Part of any debate over the Dinky involves Prince­ton University — the Dinky is located on campus. Very few of the university’s 5,400 undergraduates have cars on campus, so they rely upon the Dinky for a connection to New York, the airport, and other points along the Northeast Corridor.

The university played a central role in preventing the Dinky’s closure back in 1984. NJ Transit considered shutting down the line due to low ridership, but the university bought the station house from the agency, providing funding for the Dinky to continue. A provision of this sale said that the university could move the Dinky station farther south.

“I don’t think there would be a Dinky today if we hadn’t intervened back in the 1980s,” says Robert Durkee, the university’s longtime vice president and secretary. He notes that the university’s administration is concerned about town residents who use the Dinky, but that about half of the train’s riders are associated with the university. That includes students, professors, lecturers, and visitors.

The university’s priority is making sure that people can easily go from the campus and town to the Junction, Durkee says. “Whether it’s a train or a bus is less important than preserving that unimpeded right-of-way between the town and the Junction.”

One idea has been to replace the Dinky with a bus on the same corridor. A 2010 study funded by the New Jersey Department of Transportation proposed a bus rapid transit system throughout the Route 1 corridor, from the Trenton through New Brunswick areas, that would include the current Dinky right-of-way. This idea is being reconsidered by the state, after the Christie administration shelved most transit projects.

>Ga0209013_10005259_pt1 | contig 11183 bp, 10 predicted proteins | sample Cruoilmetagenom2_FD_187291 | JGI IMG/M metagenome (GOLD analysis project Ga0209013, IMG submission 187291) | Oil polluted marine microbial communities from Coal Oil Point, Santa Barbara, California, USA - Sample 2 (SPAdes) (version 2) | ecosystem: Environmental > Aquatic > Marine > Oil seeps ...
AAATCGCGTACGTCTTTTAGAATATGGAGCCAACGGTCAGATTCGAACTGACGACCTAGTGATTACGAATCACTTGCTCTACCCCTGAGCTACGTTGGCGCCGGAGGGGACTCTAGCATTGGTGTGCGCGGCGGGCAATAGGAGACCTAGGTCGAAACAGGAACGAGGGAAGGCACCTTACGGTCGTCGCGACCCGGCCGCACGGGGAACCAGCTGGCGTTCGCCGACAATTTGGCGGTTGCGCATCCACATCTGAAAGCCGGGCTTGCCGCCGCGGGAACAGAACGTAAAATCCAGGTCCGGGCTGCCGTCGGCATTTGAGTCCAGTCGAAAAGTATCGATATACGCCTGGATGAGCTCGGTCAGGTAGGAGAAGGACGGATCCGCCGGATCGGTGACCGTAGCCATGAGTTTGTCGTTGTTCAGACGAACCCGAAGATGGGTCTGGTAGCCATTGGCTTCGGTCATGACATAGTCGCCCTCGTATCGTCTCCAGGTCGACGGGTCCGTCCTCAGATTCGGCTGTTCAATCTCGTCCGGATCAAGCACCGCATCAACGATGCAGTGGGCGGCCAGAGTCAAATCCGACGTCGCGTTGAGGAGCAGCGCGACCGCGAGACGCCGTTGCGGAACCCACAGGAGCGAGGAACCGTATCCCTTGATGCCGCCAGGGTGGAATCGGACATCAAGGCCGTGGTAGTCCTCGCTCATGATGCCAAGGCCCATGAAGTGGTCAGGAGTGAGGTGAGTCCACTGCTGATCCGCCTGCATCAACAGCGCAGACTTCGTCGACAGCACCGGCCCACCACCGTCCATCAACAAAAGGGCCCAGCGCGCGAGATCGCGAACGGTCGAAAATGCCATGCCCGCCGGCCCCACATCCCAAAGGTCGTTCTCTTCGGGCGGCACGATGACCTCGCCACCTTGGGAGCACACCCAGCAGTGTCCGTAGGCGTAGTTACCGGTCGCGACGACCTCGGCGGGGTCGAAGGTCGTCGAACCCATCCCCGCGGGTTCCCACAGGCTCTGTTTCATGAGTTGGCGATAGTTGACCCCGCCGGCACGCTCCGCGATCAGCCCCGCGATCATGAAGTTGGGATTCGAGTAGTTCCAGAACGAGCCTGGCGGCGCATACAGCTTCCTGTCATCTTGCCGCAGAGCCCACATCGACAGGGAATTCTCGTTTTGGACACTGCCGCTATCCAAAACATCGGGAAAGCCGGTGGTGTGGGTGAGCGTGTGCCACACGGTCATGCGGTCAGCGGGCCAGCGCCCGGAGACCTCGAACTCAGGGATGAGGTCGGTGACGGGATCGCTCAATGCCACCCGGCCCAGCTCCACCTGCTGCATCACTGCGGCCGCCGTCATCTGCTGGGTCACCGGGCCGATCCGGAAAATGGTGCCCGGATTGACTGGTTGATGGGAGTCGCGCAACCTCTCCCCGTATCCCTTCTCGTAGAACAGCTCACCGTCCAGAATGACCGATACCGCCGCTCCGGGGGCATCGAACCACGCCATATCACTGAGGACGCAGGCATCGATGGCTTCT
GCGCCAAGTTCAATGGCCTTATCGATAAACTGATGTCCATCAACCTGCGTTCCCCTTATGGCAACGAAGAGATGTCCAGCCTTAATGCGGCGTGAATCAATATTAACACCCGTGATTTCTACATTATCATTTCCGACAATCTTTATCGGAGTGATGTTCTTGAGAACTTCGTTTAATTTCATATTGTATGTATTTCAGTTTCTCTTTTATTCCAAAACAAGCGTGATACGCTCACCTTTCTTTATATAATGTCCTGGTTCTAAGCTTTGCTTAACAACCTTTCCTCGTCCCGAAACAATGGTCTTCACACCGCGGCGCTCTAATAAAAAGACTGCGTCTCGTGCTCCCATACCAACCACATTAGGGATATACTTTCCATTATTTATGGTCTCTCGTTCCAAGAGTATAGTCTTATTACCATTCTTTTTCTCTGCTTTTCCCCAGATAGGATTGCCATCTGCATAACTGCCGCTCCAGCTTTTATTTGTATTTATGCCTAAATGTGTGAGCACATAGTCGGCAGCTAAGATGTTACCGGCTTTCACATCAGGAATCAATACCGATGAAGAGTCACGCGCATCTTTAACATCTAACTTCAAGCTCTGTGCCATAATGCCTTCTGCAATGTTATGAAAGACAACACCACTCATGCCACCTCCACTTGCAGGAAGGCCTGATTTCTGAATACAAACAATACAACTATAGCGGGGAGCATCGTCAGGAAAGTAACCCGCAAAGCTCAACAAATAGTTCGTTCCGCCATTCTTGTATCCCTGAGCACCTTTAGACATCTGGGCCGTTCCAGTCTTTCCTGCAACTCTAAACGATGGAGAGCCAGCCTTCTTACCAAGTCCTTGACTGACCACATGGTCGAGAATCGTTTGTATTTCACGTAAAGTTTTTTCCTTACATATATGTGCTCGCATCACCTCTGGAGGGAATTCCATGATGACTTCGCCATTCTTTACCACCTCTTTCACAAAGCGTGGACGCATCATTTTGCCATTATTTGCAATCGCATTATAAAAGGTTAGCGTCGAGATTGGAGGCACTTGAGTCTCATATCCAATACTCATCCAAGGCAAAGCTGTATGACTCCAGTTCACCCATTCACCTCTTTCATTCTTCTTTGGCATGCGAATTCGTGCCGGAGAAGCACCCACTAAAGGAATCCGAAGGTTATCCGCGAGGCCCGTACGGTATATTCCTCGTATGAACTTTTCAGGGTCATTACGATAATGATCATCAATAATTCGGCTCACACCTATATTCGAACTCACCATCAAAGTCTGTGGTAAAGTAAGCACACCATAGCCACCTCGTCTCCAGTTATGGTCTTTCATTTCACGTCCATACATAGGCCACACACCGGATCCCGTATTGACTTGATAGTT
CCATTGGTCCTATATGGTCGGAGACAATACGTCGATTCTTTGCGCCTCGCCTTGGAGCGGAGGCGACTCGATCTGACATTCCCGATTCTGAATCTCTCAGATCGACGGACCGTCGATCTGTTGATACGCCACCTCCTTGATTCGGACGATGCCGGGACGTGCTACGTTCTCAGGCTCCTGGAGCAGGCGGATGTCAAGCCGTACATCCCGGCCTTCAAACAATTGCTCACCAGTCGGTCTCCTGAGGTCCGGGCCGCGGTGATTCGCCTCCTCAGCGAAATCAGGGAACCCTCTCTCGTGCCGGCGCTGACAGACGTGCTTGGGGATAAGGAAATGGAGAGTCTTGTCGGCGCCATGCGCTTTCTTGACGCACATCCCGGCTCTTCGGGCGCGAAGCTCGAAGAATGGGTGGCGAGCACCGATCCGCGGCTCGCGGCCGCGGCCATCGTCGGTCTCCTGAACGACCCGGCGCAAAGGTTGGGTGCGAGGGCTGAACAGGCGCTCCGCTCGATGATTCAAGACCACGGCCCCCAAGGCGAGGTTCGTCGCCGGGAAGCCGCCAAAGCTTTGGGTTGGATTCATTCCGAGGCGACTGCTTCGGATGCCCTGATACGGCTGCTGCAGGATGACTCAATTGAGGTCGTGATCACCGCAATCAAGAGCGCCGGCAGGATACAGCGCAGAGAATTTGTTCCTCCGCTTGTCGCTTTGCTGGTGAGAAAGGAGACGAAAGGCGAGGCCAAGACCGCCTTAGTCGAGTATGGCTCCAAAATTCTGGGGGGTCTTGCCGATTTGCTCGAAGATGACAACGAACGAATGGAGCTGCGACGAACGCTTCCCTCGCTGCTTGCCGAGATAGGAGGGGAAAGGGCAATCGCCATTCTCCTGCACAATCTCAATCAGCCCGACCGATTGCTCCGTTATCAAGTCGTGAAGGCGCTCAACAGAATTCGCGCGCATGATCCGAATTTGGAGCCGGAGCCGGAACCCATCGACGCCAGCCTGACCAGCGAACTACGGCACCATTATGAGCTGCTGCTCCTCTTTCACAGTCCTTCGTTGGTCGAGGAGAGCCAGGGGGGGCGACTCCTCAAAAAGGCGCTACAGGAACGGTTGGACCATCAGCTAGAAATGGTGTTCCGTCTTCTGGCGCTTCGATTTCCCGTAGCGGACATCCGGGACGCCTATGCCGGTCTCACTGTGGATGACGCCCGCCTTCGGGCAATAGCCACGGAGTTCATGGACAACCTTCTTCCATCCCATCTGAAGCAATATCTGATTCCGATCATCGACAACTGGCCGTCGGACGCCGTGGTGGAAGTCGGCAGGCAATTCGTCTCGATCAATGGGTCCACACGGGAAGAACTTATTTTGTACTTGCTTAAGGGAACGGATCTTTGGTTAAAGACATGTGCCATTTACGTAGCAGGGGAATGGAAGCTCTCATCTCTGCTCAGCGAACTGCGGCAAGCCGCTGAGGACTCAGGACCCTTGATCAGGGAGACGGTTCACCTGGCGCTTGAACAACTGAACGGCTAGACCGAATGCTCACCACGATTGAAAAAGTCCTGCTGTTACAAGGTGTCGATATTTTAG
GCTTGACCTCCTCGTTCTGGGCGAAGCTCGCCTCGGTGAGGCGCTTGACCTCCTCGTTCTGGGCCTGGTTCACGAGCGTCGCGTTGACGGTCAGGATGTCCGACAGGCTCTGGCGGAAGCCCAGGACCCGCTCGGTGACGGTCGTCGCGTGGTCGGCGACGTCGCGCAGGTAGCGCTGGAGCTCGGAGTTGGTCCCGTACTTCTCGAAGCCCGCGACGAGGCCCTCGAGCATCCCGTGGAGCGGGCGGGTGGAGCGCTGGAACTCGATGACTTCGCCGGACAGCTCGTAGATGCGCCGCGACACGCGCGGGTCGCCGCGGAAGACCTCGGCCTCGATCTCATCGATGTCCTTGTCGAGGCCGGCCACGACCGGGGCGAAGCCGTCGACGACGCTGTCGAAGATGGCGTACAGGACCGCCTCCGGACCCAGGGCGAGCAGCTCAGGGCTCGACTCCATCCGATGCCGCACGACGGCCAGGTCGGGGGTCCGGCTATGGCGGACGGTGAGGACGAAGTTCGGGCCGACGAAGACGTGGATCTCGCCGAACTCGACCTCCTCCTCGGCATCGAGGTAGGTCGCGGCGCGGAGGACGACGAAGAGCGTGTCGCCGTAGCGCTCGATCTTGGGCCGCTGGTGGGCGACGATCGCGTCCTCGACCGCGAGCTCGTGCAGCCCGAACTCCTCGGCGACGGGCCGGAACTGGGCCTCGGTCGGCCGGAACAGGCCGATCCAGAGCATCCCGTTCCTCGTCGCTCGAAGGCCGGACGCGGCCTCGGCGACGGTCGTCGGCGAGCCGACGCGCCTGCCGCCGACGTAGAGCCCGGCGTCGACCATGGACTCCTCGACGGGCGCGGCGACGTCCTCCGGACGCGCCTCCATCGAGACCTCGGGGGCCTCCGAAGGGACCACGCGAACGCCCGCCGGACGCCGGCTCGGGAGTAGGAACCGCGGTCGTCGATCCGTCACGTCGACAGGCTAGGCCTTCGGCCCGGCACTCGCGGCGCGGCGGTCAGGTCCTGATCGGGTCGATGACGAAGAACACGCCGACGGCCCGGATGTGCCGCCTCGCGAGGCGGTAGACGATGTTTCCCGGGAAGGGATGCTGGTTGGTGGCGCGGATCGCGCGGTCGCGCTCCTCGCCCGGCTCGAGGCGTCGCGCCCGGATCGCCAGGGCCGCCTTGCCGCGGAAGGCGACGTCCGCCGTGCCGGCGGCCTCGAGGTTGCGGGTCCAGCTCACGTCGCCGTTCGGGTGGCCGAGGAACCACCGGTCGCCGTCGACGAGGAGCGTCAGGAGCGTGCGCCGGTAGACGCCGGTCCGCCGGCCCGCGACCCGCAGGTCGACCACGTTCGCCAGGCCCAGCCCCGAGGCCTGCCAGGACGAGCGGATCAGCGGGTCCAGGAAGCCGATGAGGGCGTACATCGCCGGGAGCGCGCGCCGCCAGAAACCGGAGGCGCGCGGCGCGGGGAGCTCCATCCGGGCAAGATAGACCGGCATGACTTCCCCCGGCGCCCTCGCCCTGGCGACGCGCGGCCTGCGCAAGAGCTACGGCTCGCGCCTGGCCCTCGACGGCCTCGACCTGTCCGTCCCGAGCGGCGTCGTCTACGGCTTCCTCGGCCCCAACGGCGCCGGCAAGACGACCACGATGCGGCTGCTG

Under the plan, buses could keep going past the station on Alexander Road into the town of Princeton, or they could stop in the middle of the current Dinky line, near Route 1, and meet up with buses from employers in suburban office parks.

“It’s just like a train, except that it has rubber tires,” Widner says. The tires can be a benefit, as a bus could avoid traffic around Route 1 on the Dinky right-of-way and then, he says, “you can take it up into town.”


In this archival photograph, passengers wait on the Dinky platform in 1891. Image courtesy of the collection of the Historical Society of Princeton.

In addition, multiple buses at a time could operate on the current Dinky right-of-way, which used to have two train tracks. The current train fills to capacity on certain days, so more buses could be added at the busiest times, such as the start and end of Princeton University’s breaks or the university’s reunions weekend in early June.

Bus rapid transit is a system in which buses are used for services that more closely resemble light rail. There are often dedicated lanes on the road for the buses, bus stops are upgraded with enclosed stations, and passengers buy tickets before boarding the bus.

Pittsburgh has one of the most successful bus rapid transit systems in the country, with its three “busways,” streets that are reserved for bus use. Each stop is easily viewable on smartphone applications, like Google Maps, which also show when the next buses are scheduled to arrive. Parking lots are available at many of the bus stops, just like at a train station.

Los Angeles, Hartford, Connecticut, Alexandria, Virginia, and other cities have also built bus rapid transit systems with dedicated rights-of-way. Buses often travel different routes on public roads at either end, but the dedicated roads allow them to avoid areas with high traffic.